Why the jury is still out on 3D cinema

More films are embracing 3D, to not very impressive effect. Is it just a gimmick to relieve us of more cash, or is 3D the real deal? And will Avatar be 3D's defining moment?

Is 3D really the future of cinema?

December 18th 2009 could prove to be not just a pivotal date for 20th Century Fox’s accountants, but also the big defining moment for 3D cinema. Because that’s the day that James Cameron’s eagerly awaited Avatar finally makes its cinema bow. And it’s also the day where we get to see if there’s far more to 3D cinema than we’ve been treated to thus far.

Gimmick?

In the olden days, of course, 3D was regarded and treated as a gimmick. A fun gimmick, but a gimmick nonetheless. Thus, we trotted in to see films such as Jaws 3-D, A Nightmare On Elm Street 6 and even the third Spy Kids movie to sit and wear some daft looking glasses, spurred on by marketing lines suggesting we’d be getting ‘closer to the action’, or some such hokum. We never did, of course, but to be fair, we probably knew that when we walked in.

But then, a few years ago, several major film makers really started to talk up 3D as the future of cinema. At the time, I wondered if they were doing so simply because they wanted it – for various agendas – to be the future of cinema, but nonetheless, I was intrigued. This time, it seemed, many cinemas were actually going to invest in the proper technology for 3D films, and the movies too would be treated properly as well. This was no gimmick, it seemed. There was commitment on all sides coming through.

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Now personally, I’m always interested in anything that can enhance further the fun of watching a movie on a huge screen. I buy tickets for any IMAX release of a film I want to see over seeing said flick on a conventional screen, for instance. And while I’ve always suspected that 3D is the answer to a question that not many people seemed to be asking – films have, after all, survived in two dimensions perfectly well for a long time now – I do believe that evolution of the medium is a good thing. Even if, for some time, 3D was something that was there, but few really seemed interested in doing much with it.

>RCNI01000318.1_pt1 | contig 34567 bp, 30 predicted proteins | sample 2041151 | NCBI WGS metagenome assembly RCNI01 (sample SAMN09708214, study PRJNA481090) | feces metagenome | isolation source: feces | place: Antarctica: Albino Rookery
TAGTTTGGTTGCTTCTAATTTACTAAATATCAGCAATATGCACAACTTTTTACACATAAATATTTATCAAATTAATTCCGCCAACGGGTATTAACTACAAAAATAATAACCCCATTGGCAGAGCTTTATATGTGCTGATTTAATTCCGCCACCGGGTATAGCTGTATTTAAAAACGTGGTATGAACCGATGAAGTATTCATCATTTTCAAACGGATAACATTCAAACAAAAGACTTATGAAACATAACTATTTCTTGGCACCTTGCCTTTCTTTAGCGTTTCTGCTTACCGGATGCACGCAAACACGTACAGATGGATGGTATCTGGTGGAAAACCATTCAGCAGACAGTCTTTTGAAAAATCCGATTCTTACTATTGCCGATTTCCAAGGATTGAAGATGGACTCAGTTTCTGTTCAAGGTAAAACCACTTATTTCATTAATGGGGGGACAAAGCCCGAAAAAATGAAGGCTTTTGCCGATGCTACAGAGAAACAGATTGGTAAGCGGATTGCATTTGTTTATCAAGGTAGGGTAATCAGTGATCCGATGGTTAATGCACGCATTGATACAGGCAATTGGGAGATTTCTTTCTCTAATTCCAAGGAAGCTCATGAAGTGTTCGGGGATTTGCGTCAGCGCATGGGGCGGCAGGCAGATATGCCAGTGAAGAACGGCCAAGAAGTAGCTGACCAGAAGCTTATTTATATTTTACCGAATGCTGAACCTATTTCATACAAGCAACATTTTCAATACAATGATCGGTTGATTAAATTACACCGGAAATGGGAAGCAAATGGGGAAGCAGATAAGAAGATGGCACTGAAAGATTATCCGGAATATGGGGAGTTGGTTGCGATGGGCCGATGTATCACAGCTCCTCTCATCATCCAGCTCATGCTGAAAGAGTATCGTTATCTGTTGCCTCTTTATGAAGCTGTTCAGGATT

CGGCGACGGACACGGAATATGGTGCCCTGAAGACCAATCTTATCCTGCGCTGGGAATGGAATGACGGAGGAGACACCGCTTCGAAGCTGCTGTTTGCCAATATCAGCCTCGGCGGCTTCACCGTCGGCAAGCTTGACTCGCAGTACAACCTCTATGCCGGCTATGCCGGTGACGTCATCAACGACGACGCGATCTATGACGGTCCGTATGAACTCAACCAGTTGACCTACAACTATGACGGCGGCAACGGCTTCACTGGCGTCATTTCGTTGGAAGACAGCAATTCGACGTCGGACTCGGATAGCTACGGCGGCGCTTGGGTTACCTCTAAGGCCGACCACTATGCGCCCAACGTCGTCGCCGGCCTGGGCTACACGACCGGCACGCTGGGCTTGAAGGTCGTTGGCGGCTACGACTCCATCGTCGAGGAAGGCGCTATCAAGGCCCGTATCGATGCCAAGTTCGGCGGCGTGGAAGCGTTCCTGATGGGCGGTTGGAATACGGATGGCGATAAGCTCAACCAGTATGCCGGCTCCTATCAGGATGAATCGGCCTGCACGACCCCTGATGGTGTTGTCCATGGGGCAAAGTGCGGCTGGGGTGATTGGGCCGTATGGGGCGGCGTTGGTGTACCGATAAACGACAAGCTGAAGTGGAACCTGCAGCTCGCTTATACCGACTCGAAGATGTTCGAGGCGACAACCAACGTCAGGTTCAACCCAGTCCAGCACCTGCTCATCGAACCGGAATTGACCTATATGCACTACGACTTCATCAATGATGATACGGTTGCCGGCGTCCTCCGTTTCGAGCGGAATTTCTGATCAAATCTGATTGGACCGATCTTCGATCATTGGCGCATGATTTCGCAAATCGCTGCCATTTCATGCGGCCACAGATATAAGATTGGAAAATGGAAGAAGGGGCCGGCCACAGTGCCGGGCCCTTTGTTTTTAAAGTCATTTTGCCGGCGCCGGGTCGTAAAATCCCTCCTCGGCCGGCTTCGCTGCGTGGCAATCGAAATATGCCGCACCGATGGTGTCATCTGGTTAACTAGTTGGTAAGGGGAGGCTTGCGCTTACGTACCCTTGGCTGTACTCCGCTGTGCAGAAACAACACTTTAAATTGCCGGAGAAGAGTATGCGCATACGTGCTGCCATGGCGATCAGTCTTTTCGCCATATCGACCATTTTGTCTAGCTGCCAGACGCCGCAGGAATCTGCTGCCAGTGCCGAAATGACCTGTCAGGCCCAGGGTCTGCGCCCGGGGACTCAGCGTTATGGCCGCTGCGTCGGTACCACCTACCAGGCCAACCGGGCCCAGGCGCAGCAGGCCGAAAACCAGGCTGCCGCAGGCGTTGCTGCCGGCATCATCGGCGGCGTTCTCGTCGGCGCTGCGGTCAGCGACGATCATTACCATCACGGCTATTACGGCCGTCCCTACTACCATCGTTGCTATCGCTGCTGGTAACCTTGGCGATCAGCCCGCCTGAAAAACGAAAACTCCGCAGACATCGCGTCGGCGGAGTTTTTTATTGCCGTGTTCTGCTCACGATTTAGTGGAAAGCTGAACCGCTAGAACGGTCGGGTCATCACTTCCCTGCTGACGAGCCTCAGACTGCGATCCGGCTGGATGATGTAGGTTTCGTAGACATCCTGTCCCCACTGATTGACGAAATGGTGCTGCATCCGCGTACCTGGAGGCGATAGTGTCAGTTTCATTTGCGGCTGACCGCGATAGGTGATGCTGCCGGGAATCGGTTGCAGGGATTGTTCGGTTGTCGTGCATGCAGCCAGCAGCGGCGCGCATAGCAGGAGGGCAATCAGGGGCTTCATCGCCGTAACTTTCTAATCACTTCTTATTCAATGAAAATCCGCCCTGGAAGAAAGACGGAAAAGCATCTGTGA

The Journey

Any movie studio that was reluctant to embrace 3D film making, though, surely had its head turned by the performance of last year’s Brendan Fraser headliner, Journey To The Center Of The Earth. This was, to be fair, a shitty little film, but one that played for most of the summer, solely off the back of its 3D gimmickry. And said gimmickry was out in force, with the film feeling like a feature length version of those old 3D cinemas you used to get in theme parks. Any excuse to lug something unconvincingly towards the camera was not resisted, and the end result was a film that coasted by on its 3D work, and little else. Given that it took over $100m at the US box office as a result, it’s unsurprising that a sequel is on the way.